Editor’s Note: This article was updated on February 9, 2020 to reflect the ongoing nature of our partnership with our suppliers and the reach of the grants the Levi Strauss Foundation provided in apparel supply chain worker communities.
In line with our history of strong, collaborative supplier relationships and a longstanding commitment to worker well-being in our supply chain, we have been working closely with our suppliers to find the best way through the global COVID-19 pandemic.
We have taken full responsibility – and are paying in full – for all the finished, ready-to-ship and in-progress orders that were outstanding at the onset of the pandemic. We have also been using raw materials received by suppliers prior to the pandemic. While we extended our payment terms, we believe our current terms are consistent with industry practice, and we have not asked for any discounts on payments. Our sourcing leads are staying in close conversation with suppliers and we are factoring their circumstances into our decisions.
To support our suppliers’ operations and ability to pay their workers during the pandemic, we have ensured that all suppliers have access to working capital financing. Since 2014, we have had an ongoing program with the International Finance Corporation (IFC) that suppliers could use to get early payments at favorable market rates. Since the pandemic began, more suppliers have been utilizing the program and we have worked with the IFC to increase the available financing amounts to meet the growing need. The majority of our products are made by suppliers with access to the IFC program, which also provides better rates to suppliers who perform well on our social and environmental assessments, thus incentivizing respect and protection of worker rights. We also now provide additional assistance to suppliers not in locations served by the IFC program.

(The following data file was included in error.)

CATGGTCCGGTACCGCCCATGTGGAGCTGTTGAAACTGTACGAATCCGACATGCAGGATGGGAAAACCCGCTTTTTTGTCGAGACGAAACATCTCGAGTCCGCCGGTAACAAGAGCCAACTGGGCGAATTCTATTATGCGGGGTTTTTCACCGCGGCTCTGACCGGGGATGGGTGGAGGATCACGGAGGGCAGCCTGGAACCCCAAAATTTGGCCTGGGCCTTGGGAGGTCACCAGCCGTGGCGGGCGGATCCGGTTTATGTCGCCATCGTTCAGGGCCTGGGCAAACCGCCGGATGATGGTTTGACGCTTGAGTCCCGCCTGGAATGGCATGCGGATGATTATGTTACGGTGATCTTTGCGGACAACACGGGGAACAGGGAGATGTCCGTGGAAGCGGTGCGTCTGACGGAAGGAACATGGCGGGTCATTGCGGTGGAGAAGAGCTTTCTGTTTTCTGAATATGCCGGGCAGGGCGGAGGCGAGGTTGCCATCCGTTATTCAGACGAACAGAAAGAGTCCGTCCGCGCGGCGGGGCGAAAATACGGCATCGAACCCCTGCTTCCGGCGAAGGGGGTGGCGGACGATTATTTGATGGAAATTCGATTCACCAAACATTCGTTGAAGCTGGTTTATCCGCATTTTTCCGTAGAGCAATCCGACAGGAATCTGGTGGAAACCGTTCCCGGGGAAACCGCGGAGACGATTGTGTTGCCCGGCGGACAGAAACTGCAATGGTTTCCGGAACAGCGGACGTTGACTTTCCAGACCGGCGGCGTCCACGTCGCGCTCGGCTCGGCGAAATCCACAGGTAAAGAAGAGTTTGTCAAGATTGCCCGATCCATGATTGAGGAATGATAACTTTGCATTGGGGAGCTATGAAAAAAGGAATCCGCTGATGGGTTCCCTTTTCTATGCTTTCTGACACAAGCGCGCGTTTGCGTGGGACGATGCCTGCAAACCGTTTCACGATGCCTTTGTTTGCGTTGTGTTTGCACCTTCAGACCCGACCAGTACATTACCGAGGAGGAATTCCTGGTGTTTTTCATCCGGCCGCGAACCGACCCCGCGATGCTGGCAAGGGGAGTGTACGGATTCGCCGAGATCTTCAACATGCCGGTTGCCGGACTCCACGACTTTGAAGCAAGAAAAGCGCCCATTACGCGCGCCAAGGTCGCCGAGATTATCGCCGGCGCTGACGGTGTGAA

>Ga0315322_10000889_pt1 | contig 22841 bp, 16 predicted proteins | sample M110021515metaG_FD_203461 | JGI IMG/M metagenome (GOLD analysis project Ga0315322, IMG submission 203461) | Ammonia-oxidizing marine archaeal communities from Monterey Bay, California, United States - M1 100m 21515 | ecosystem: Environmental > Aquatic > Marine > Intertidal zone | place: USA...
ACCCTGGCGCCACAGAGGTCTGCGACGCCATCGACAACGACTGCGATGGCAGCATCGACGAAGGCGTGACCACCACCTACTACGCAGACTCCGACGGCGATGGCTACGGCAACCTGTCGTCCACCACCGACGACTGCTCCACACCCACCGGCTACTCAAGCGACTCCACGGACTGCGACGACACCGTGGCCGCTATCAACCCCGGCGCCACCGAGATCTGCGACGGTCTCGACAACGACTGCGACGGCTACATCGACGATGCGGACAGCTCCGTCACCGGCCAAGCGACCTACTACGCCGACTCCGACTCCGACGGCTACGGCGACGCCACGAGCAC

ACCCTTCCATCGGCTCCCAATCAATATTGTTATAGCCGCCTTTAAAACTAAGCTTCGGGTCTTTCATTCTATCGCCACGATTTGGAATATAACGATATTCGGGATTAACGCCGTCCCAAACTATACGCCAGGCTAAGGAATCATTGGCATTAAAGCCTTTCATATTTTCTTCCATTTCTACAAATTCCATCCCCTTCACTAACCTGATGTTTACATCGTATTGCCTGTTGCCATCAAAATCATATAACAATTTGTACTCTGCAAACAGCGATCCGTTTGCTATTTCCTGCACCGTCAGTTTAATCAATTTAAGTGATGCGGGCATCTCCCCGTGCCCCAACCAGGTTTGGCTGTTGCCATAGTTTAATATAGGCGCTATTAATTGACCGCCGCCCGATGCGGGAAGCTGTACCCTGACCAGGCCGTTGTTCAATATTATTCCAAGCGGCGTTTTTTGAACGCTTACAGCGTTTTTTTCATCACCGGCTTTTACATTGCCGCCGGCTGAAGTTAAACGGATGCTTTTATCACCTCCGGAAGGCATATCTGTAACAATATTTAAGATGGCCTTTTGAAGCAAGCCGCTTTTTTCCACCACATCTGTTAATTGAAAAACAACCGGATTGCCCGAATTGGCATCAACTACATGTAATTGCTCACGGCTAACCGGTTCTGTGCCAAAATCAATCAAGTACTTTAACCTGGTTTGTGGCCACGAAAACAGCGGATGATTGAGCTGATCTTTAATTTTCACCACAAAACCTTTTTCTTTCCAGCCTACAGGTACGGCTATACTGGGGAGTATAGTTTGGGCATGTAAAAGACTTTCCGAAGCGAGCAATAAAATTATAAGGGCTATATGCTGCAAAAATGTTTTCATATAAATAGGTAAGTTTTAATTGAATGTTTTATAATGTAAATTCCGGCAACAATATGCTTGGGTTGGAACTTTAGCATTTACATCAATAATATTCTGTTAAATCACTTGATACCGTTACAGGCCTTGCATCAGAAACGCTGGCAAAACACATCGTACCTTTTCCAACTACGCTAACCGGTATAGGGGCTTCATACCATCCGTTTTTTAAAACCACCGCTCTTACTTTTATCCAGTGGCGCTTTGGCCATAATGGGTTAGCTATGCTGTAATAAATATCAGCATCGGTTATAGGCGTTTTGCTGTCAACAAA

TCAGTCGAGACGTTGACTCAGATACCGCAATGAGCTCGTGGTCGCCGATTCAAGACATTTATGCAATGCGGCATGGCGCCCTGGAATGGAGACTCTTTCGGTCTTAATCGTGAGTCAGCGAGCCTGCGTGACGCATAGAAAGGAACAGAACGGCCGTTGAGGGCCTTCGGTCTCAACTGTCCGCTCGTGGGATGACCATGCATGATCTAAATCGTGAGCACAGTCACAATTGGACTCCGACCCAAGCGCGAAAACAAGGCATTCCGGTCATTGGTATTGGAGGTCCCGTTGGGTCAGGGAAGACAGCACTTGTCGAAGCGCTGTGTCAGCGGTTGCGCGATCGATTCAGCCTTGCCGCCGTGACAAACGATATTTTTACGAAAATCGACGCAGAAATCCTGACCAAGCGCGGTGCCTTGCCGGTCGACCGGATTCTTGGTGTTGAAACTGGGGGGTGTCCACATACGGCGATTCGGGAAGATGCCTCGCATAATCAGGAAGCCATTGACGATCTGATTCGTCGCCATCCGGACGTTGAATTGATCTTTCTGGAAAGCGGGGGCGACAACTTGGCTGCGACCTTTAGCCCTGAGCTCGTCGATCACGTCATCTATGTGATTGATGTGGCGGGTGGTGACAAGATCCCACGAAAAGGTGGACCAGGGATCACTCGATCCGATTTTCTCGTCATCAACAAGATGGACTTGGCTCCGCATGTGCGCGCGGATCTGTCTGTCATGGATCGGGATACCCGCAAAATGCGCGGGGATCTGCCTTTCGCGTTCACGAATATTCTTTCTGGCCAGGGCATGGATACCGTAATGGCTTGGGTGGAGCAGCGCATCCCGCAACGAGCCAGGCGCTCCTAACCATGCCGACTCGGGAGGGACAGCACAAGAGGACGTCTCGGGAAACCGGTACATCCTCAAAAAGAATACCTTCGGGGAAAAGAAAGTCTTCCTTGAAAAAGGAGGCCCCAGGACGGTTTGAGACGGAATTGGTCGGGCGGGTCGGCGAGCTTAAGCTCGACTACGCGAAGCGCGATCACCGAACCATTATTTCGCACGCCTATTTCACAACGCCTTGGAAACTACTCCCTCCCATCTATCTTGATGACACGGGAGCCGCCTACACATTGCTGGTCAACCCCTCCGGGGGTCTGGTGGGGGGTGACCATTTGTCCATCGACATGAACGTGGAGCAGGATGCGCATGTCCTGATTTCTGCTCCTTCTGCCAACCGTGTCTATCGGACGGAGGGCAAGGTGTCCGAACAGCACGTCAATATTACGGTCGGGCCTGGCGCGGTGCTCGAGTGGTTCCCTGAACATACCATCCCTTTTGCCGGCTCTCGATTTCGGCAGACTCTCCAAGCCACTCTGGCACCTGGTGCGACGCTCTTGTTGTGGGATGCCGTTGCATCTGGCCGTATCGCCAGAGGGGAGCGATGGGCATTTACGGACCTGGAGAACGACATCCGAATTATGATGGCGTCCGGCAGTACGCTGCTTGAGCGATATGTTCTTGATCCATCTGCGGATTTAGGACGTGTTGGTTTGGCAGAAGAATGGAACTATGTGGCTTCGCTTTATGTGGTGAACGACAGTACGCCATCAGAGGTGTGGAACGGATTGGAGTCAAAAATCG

Across 2020 and 2021, the Levi Strauss Foundation is making grants totaling $1.7 million to organizations that have been supporting apparel supply chain workers during the COVID-19 pandemic. To date, grants already disbursed have funded organizations providing support in the form of food, cash and housing assistance, personal protective equipment (PPE), and medical care to approximately 650,000 apparel workers and family members. Additionally, to ensure the continued safety of workers, their families, and their communities, grantees are working to train at least 3,400 healthcare and frontline workers on hygiene and safety practices. Overall, from 2016 to 2020, Levi Strauss Foundation provided $10.2 million in grants focused on worker rights and worker well-being in the apparel manufacturing supply chain.
In addition, we have been proactively pursuing partnerships with U.S. government institutions to leverage public funds and expertise to further support worker communities in our sourcing countries. In late 2020, we signed a Memorandum of Understanding with the U.S. Agency for International Development (USAID) to work together in 2021 to create a more resilient apparel and footwear sector and workforce, enhance the rights and welfare of workers, and empower women in the workforce. We will continue to pursue meaningful action within this and other potential partnerships to drive toward positive impact for workers.